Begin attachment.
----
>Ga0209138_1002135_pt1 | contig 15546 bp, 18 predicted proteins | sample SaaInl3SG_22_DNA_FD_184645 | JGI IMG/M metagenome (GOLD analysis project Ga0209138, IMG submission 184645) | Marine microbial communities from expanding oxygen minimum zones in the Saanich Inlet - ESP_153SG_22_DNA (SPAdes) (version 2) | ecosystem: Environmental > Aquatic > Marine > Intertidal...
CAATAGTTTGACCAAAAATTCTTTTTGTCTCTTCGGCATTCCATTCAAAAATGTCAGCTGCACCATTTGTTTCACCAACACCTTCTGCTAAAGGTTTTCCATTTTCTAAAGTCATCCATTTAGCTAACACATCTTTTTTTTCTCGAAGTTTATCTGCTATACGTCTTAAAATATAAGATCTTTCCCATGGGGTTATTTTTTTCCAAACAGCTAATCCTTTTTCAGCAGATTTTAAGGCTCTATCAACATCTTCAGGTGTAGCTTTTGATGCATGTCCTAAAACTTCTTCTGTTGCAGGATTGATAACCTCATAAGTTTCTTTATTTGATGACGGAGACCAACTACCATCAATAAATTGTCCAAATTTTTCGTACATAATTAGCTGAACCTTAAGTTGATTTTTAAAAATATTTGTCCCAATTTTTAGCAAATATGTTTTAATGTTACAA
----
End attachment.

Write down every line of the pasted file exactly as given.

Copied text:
>Ga0209138_1002135_pt1 | contig 15546 bp, 18 predicted proteins | sample SaaInl3SG_22_DNA_FD_184645 | JGI IMG/M metagenome (GOLD analysis project Ga0209138, IMG submission 184645) | Marine microbial communities from expanding oxygen minimum zones in the Saanich Inlet - ESP_153SG_22_DNA (SPAdes) (version 2) | ecosystem: Environmental > Aquatic > Marine > Intertidal...
CAATAGTTTGACCAAAAATTCTTTTTGTCTCTTCGGCATTCCATTCAAAAATGTCAGCTGCACCATTTGTTTCACCAACACCTTCTGCTAAAGGTTTTCCATTTTCTAAAGTCATCCATTTAGCTAACACATCTTTTTTTTCTCGAAGTTTATCTGCTATACGTCTTAAAATATAAGATCTTTCCCATGGGGTTATTTTTTTCCAAACAGCTAATCCTTTTTCAGCAGATTTTAAGGCTCTATCAACATCTTCAGGTGTAGCTTTTGATGCATGTCCTAAAACTTCTTCTGTTGCAGGATTGATAACCTCATAAGTTTCTTTATTTGATGACGGAGACCAACTACCATCAATAAATTGTCCAAATTTTTCGTACATAATTAGCTGAACCTTAAGTTGATTTTTAAAAATATTTGTCCCAATTTTTAGCAAATATGTTTTAATGTTACAA